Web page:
- Rickabaugh Graphics: Columbus designer Eric Rickabaugh has mad design talent, but currently his site is under construction. Another old timer, I called on him in the early 80’s when I worked for Graphica. He’s a really nice guy and was responsible for the rebranding of The Ohio State University, which then launched his career into mostly university identity systems. (update- I forgot- he did the last update- which was also hated then)
For future reference, I maintain a list of all the ad agencies and graphic design firms in Dayton, Columbus and Cincinnati.
Coming back to the “New and Improved” UD athletics mark- I’m uninspired by it as a stand-alone mark, I don’t particularly like the ligatures on the logotype (ligatures are connections of letters usually done to save space (ff and tt almost always get the treatment as do fi) and to make it easier to read- they are usually done only on lower case letters or on particular upper/lower combinations like Fi). Connecting the Y and T in Dayton to me is almost criminal in a non-italic all caps execution- there is no need.
On the uniforms, the new marks look OK- remember, these are almost always in motion anyway. On the court- this thing looks like an abomination. If a logo needs explaining, it usually is a #FAIL in my book. The most common comments are it looks like “VD” and “Where’s the U” – to answer that- I made a quick down-and-dirty graphic to explain this mess.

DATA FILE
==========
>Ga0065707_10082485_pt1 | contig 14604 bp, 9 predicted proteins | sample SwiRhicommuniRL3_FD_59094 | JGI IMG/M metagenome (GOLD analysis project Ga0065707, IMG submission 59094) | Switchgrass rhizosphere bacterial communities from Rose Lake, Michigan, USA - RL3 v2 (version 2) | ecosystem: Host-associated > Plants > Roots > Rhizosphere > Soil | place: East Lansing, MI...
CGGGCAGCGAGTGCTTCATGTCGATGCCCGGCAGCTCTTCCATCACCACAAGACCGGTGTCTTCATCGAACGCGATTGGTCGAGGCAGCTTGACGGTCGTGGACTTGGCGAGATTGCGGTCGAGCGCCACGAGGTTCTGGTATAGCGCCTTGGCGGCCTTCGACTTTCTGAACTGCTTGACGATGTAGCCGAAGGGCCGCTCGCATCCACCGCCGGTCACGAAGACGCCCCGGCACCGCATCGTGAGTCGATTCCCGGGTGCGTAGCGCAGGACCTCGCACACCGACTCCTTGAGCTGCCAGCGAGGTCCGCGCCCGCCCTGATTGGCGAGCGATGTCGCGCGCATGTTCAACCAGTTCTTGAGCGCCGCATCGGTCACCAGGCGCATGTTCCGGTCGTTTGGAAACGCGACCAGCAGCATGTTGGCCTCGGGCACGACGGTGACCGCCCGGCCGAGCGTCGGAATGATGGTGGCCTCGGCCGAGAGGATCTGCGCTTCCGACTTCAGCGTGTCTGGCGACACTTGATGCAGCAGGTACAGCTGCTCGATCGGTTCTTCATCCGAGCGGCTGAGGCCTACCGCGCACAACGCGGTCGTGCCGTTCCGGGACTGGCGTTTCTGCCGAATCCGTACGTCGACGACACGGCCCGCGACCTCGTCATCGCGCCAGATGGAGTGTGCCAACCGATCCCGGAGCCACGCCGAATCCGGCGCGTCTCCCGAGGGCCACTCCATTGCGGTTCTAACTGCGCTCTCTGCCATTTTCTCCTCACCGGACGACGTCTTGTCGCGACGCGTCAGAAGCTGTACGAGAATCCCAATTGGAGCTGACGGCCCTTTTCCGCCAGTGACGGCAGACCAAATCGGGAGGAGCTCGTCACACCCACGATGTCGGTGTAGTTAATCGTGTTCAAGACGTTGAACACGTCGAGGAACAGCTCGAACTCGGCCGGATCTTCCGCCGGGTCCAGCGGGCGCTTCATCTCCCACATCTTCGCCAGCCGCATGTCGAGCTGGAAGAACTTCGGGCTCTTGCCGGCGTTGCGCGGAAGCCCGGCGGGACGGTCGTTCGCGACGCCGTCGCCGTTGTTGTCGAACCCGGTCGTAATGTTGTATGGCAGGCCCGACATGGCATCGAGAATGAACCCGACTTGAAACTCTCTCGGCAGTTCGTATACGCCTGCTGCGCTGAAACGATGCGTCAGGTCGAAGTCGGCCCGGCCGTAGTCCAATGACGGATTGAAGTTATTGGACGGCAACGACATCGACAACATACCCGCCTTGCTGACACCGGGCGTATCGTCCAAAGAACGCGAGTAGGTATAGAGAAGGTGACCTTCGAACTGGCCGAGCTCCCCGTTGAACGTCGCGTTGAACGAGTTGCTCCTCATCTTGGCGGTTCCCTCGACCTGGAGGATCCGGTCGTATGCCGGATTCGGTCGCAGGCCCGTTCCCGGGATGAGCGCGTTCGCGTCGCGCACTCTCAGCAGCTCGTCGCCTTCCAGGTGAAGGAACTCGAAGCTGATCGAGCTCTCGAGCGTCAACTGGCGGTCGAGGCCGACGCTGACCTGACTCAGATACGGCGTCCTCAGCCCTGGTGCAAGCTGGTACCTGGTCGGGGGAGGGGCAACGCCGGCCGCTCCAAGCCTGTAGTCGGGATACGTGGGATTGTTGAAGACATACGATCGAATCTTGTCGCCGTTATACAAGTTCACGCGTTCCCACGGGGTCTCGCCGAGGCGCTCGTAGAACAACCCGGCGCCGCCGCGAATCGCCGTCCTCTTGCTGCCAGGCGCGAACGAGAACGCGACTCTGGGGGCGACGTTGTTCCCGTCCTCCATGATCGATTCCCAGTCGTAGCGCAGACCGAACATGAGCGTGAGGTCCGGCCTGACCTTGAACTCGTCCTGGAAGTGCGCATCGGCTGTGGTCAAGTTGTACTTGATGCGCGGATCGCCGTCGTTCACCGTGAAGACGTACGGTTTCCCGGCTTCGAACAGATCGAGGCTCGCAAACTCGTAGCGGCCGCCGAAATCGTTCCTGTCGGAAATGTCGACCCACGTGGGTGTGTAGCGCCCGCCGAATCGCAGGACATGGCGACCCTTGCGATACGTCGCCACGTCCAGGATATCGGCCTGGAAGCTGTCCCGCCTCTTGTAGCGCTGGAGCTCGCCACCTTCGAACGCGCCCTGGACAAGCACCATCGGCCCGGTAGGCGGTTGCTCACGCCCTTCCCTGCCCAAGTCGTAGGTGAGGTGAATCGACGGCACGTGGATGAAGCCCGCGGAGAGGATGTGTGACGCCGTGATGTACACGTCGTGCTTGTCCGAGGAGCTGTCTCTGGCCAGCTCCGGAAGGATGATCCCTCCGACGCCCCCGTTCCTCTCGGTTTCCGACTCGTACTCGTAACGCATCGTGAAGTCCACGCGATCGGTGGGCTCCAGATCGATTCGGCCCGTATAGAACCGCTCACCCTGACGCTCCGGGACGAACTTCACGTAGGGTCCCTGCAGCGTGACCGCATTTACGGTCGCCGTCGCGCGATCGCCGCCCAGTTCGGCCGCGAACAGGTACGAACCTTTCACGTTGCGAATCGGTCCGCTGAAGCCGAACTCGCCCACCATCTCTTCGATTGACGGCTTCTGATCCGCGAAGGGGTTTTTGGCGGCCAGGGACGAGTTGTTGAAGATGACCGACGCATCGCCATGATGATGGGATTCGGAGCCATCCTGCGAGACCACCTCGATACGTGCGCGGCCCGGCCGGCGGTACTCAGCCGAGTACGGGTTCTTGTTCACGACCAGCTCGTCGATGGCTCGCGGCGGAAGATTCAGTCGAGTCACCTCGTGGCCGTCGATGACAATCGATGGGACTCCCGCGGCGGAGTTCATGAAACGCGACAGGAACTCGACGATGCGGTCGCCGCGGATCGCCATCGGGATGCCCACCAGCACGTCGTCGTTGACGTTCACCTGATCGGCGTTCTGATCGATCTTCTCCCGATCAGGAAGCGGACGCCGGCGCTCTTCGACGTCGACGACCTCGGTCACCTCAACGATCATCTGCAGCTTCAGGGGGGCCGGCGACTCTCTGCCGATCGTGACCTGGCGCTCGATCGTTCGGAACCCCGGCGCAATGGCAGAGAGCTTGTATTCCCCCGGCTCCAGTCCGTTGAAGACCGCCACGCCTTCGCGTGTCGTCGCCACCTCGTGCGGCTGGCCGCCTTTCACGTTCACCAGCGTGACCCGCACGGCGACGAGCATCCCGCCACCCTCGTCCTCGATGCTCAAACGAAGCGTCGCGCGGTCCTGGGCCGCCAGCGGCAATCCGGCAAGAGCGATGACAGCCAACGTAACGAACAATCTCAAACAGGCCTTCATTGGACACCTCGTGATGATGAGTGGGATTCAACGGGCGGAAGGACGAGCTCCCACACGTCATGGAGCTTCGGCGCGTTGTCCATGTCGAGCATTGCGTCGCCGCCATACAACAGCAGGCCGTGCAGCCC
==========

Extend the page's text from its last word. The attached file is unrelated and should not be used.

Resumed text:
Here is the link for the PDF: UDayton deconstructed pdf Feel free to share.
Why the “University of Dayton” uses an agency in Philadelphia should be a major question for the alumni association that paid for this work. I also wasn’t impressed with the great freshman bike giveaway that this agency turned into a 15 second media sensation- where the university pledged to give away 100 $600 bicycles to kids who are enrolling in a very expensive school. I thought the money would have been better spent on extending the upcoming Dayton Bikeshare system to campus. To me- it was like a bank giving away toasters- and those days are long over.
UD athletics has an unbelievable fan following, and I doubt people will give up their season tickets over this. But, I’m sure the jokes about this new logo won’t stop- “We are V-D, Clap, Clap”
Share your thoughts.
Here is a mark for the haters to use: